This Lady Gaga-historical drama about the real-life murder of the head of the Gucci fashion house, Maurizio Gucci (Pilot Adam) by his ex-wife Patrizia Reggiani had all the elements of an excellent film. Magnificent locations and sets, sumptuous costumes, an all-star cast and an iconic director of Ridley Scott at the bar. What could go wrong? Well, this nearly three-hour movie never really goes anywhere. It begins to crumble under its own ambition as the scenes become outdated and repetitive, and the actors felt handicapped from the start having to deliver outdated dialogue in forced Italian accents.
This concept could have had a dizzying rise and dizzying fall for Patrizia like that of Jordan Belfort in the wolf of Wall Streetwith a palpable inter-family tension brought to the Succession, and gorgeous visuals with its roots in the fashion world. However, the result is just a flat, formulaic piece that didn’t leave much of an impact on its conclusion.
The film’s color is particularly jarring, with much of the vibrancy of the Italian locations and the character’s excellent costumes becoming completely sterilized into a dull grey/white tone. Also, for everyone, a beautiful scene showing our characters in the Italian countryside, biking through the beautiful streets of Milan, or skiing in Switzerland, there were two scenes of claustrophobic dialogue around restaurant tables and in boring meeting rooms.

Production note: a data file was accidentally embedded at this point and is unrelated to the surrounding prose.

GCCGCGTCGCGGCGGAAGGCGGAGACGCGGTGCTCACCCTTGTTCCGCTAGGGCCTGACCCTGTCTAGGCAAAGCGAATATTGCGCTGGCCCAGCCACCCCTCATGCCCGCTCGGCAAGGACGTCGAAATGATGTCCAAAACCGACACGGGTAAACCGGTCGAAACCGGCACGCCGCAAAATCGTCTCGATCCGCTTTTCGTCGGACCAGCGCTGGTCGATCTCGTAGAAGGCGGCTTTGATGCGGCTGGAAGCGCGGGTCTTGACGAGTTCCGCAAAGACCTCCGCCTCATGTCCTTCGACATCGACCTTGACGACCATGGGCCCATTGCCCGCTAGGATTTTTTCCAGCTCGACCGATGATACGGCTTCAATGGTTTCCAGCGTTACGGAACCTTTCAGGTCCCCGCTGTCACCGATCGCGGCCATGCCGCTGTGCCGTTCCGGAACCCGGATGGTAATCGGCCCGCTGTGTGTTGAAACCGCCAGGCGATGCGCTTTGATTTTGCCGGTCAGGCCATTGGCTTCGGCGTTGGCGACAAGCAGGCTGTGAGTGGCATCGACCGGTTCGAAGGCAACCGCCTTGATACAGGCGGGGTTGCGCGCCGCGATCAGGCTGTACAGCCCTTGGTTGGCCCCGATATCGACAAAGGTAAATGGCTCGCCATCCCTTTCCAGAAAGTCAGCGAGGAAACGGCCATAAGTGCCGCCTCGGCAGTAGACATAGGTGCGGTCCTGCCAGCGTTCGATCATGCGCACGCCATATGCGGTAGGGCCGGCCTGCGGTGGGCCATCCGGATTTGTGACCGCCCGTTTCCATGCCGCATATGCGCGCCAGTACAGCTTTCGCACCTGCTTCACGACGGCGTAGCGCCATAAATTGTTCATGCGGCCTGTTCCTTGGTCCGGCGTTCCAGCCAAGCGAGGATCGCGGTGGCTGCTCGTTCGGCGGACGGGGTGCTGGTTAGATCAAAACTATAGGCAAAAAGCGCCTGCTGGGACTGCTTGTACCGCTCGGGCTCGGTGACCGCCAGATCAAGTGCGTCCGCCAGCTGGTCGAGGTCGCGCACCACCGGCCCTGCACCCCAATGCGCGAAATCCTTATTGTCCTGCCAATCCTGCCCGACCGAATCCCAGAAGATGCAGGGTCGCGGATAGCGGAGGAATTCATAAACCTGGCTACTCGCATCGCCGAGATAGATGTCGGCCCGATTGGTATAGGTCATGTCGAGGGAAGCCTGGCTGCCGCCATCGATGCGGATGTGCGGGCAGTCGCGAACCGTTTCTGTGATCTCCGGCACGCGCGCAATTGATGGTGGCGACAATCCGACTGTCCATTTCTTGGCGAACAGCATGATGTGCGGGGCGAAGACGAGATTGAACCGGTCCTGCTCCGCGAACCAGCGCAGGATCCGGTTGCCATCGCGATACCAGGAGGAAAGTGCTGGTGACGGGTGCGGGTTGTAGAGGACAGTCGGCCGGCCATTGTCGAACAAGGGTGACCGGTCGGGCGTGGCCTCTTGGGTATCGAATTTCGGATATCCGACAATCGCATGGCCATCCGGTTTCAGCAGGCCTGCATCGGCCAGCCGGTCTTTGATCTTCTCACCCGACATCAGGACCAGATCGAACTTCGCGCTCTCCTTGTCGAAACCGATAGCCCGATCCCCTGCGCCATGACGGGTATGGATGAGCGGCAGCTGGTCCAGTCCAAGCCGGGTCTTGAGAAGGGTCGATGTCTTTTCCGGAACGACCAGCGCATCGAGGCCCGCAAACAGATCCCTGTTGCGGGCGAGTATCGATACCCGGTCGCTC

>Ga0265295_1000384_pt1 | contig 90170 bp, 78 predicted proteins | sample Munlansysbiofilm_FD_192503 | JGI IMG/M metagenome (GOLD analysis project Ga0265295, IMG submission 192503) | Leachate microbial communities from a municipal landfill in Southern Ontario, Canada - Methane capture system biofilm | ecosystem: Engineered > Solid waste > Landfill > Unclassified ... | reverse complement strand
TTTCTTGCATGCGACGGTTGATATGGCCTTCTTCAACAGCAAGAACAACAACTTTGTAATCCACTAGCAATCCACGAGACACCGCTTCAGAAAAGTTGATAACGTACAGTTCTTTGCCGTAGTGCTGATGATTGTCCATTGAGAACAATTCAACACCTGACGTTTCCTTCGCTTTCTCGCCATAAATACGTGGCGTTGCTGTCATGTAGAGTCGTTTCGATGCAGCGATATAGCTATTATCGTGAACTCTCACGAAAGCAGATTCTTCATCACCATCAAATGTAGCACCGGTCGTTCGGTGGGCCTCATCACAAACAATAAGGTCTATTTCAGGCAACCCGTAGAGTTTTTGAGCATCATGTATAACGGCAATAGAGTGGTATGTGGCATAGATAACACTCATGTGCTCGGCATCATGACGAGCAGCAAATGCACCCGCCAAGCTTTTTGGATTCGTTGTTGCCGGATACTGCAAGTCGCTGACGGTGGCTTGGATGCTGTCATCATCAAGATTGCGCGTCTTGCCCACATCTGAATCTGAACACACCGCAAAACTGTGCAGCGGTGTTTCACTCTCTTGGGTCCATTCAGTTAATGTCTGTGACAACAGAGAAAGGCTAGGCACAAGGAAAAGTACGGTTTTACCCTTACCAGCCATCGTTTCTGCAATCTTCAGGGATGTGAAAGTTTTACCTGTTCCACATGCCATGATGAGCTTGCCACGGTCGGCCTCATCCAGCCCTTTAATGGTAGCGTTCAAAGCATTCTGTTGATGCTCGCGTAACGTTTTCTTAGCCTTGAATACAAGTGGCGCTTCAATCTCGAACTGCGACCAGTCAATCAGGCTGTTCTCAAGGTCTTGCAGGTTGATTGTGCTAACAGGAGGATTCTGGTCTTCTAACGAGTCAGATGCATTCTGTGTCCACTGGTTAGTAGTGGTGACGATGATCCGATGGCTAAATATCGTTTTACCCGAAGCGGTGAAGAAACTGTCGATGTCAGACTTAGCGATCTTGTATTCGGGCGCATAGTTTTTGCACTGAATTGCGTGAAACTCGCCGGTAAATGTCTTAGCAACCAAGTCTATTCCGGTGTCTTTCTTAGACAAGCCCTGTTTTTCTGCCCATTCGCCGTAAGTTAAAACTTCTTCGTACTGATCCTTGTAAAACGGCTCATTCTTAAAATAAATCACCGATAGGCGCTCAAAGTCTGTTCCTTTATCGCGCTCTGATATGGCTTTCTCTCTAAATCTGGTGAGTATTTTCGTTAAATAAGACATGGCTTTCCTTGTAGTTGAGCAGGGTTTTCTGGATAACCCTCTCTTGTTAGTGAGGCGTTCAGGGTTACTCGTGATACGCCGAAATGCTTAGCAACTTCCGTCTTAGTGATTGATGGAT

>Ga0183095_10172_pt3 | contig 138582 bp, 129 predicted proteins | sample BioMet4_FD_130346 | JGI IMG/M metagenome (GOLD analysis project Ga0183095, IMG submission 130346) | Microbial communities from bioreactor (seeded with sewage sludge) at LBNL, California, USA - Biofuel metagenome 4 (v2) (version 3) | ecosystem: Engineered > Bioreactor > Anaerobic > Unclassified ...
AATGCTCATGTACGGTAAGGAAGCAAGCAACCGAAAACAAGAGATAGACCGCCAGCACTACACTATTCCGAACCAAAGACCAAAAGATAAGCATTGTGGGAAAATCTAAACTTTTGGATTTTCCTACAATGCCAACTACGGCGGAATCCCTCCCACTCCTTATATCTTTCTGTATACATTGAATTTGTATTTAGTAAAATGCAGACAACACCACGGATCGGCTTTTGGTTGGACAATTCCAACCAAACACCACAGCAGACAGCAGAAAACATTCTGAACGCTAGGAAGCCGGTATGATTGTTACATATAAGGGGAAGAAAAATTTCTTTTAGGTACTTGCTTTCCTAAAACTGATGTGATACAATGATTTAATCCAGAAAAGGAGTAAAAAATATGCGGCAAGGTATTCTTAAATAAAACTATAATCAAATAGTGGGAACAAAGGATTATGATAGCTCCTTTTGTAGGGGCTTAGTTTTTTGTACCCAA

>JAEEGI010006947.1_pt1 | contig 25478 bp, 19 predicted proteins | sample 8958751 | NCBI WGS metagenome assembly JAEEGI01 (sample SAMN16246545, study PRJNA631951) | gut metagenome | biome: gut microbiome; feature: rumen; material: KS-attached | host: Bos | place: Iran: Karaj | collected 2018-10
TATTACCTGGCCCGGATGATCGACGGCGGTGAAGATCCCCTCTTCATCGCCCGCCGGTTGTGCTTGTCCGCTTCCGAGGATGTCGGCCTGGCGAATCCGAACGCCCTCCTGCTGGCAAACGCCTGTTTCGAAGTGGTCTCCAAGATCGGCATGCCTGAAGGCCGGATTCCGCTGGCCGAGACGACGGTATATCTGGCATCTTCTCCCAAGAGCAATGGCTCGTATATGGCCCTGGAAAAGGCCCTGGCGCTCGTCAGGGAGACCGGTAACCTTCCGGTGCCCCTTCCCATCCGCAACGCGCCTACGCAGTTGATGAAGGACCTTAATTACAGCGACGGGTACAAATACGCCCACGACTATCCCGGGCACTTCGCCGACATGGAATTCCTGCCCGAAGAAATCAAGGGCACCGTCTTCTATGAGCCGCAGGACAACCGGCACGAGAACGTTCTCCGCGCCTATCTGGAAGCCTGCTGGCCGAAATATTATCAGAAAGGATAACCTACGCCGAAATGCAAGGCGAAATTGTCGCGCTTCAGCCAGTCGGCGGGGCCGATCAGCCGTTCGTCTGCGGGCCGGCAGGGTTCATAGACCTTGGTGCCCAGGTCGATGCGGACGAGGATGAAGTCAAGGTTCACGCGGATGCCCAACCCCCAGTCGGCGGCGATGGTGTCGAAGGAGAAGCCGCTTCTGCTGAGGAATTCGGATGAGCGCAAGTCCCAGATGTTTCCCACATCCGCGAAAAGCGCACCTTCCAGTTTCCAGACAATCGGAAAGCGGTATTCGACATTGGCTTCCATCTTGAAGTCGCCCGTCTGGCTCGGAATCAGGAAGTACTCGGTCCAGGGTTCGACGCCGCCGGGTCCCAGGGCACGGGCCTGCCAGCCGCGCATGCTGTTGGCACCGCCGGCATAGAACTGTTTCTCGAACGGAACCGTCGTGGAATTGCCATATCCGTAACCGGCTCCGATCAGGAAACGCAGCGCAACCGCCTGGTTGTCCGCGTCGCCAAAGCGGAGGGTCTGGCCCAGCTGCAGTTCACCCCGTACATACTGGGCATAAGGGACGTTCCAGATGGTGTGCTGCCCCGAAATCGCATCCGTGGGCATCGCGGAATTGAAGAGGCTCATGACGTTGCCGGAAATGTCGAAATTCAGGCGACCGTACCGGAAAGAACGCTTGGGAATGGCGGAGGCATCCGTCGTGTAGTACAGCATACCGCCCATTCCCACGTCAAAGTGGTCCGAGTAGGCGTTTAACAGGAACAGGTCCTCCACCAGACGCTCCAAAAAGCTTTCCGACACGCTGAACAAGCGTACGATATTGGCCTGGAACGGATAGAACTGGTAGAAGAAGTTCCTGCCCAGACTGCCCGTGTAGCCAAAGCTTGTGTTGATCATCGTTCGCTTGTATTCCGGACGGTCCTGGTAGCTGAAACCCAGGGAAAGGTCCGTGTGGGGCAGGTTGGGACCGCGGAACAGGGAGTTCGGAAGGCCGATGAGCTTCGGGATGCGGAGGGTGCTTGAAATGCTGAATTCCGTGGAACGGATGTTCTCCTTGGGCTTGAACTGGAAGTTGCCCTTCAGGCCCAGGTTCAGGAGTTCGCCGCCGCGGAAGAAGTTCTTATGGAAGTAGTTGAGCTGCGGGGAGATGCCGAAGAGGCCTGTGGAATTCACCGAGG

The film feels rushed from its first frame, with Lady Gaga’s Patrizia and Driver’s Maurizio falling deeply in love during a brief cut, then embarking on family drama before audiences expand. really. a desire to root for both of them as a couple, or even for Patrizia in her own goals as the protagonist, which are murkyly established at best. The movie really could have shown audiences a disturbing and compelling portrayal of someone driven to commit an unspeakable act against someone they loved, but its pacing left viewers disconnected from everything onscreen.
While Lady Gaga and other actors playing members of the Gucci family like Al Pacinodeliver gripping scenes in isolation, overall the movie just meanders through time and never delivers a real sense of family conflict that you might get from a single act of an episode of Succession. Jared Letoit’s The performance as Paolo Gucci was also entertaining, although his Italian accent sometimes borders on parody.
Overall, this film disappoints with its over-promise and under-delivery. Issues with inconsistent accents and the film’s writing hold back one of the actors from a truly stellar performance, and the film’s lack of visual flair is exceptionally shocking given its glamorous subject matter. It would have benefited from engaging in a campier, more humorous tone or becoming much darker. This film could have been an absolutely shocking and savage look at an extremely tumultuous time for a highly established luxury brand, but instead committed the cardinal sin of just being quite boring.
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